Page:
The restoration of a straightened river included re-connecting the river to its surrounding floodplain and creating storage ponds and small wetlands. These measures aimed to improve natural flood management of the catchment while also restoring biodiversity.
Eddleston Water was a straightened river that risked flooding 500 properties downstream. Straightened rivers, as opposed to natural meandering rivers, are associated with negative environmental impacts caused by faster flows, the diversion of rivers from natural recharge points, and the disruption of natural wildlife habitats. Therefore, the Scottish Tweed Forum embarked on an assessment of the natural flood management potential associated with restoring Eddleston Water. Working with local landowners, they managed to plant over 200 hectares of native trees, create cross-slope hedgerows, and install 116 log barriers on high tributaries to create small wetlands. Furthermore, 28 flood storage ponds were created, three kilometres of the main river were re-meandered, and several embankments were removed reconnecting the river with its surrounding floodplain. These combined interventions are intended to reduce flood risk in the river catchment as well as restore the natural ecosystem of the river.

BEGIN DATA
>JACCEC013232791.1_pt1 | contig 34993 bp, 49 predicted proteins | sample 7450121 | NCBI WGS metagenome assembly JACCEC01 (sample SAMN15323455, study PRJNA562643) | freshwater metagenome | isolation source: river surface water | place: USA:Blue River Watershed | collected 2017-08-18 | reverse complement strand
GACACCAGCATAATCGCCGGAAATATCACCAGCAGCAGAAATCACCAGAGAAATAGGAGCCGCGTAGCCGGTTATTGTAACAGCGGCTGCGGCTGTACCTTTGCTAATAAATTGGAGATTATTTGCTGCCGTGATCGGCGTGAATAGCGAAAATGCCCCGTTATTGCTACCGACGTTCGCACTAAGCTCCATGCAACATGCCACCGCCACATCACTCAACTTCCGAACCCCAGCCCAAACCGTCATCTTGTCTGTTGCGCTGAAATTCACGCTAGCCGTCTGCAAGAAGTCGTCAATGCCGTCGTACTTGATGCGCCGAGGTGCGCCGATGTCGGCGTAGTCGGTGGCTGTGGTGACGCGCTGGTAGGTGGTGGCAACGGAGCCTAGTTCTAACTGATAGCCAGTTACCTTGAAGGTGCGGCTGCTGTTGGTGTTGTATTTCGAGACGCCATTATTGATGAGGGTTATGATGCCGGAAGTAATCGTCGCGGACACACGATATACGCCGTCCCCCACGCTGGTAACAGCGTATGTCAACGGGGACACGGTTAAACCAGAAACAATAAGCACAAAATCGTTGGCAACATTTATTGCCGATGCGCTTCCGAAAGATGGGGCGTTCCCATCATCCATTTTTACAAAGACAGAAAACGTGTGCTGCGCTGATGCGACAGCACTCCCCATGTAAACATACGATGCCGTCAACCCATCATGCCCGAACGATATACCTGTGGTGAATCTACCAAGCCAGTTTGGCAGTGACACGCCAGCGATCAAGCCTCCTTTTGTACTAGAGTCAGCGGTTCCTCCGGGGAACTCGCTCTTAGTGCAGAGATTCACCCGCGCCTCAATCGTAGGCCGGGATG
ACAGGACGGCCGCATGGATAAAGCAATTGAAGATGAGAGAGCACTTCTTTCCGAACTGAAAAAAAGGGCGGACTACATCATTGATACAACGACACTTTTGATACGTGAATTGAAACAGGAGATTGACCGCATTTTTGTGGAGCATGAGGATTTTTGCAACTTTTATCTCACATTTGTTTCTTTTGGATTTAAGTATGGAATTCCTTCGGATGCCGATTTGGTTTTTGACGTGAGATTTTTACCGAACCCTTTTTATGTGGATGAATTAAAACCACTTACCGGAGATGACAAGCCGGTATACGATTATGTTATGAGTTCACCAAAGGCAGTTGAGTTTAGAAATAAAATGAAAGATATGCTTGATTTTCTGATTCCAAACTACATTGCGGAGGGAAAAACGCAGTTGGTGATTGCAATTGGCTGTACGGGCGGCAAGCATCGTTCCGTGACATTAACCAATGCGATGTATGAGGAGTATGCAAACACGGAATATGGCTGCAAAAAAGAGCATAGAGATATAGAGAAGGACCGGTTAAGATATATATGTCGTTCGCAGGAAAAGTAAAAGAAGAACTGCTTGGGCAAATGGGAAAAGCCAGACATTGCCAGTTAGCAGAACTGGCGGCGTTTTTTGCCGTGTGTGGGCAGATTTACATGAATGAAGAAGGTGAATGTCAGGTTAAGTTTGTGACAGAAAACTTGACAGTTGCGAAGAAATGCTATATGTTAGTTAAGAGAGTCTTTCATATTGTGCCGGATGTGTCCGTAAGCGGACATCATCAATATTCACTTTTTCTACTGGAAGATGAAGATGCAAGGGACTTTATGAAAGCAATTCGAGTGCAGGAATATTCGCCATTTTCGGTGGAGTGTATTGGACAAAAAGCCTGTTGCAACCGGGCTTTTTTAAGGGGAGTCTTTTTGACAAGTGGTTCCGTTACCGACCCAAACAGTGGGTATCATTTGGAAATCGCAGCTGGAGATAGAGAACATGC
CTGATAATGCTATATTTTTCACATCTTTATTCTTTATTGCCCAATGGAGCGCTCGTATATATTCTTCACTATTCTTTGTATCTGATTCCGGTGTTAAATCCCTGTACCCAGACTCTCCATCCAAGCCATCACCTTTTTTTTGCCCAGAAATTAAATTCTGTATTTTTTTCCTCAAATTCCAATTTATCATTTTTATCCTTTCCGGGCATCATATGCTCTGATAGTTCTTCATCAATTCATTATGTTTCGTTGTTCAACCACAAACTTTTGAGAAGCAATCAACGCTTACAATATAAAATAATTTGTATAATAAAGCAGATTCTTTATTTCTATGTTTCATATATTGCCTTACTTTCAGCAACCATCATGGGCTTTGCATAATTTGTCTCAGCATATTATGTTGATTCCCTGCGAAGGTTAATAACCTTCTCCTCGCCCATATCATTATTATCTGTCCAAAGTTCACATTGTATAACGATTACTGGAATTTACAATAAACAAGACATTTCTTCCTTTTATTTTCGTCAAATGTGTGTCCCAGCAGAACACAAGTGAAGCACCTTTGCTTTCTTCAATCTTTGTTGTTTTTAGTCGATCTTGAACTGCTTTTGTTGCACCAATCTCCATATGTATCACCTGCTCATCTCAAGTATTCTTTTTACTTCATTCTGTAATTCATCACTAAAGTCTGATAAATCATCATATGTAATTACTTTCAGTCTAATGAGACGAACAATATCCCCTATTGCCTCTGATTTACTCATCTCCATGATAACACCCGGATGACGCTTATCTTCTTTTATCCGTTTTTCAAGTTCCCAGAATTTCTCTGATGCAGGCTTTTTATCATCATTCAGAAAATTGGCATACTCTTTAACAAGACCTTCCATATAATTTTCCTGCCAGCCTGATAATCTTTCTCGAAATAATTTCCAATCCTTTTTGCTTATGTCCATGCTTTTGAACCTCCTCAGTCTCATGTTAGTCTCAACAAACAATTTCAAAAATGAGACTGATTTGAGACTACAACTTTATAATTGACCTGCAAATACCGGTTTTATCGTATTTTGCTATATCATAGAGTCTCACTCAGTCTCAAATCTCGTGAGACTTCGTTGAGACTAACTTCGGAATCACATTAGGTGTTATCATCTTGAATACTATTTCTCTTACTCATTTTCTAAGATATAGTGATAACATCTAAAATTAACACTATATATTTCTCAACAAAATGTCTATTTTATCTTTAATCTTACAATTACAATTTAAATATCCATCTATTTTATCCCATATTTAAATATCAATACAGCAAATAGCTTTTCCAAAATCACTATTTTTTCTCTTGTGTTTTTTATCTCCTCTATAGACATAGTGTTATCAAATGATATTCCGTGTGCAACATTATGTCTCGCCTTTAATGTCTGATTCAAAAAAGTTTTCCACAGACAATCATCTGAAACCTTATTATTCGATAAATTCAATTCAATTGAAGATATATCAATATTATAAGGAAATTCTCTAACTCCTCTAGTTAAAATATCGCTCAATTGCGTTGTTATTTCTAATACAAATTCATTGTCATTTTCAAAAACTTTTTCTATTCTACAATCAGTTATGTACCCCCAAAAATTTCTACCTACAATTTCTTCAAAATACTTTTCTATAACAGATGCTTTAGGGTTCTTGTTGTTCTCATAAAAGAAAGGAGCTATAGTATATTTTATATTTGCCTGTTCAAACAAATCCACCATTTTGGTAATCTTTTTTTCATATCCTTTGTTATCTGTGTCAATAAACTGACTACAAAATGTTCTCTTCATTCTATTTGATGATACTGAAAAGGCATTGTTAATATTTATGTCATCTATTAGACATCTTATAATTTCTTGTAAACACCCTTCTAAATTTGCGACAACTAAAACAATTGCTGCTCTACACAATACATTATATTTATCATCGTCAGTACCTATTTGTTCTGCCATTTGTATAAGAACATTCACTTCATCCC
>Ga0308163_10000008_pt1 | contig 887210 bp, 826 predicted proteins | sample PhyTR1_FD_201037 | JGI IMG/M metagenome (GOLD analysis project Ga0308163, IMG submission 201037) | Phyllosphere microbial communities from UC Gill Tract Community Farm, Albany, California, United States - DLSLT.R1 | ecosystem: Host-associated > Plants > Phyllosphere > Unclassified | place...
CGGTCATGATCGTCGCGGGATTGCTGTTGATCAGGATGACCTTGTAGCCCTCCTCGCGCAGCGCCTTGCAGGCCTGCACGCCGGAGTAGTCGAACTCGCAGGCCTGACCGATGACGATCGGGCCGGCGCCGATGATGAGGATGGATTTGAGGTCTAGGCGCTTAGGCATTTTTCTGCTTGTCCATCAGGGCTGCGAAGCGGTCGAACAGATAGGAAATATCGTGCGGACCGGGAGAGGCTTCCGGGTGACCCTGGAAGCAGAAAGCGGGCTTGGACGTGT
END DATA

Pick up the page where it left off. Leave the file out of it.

Benefits from carbon storage as a result of the river restoration are estimated to be worth £GBP 717 thousand (net present value) over 100 years.
Analysis reported that flood peaks were reduced by 30% and delayed by over four hours, avoiding an estimated £GBP 950,000 of flood damages and protecting 500 properties downstream.
It is reported that gravel banks and pools formed by the restoration of the river have led to an increase in spawning salmon and other fish. Ecological status of the river has been improved from 'bad' to 'moderate' under the EU Water Framework Directive Assessment.
We are currently working on adding the case effectiveness on socioeconomics.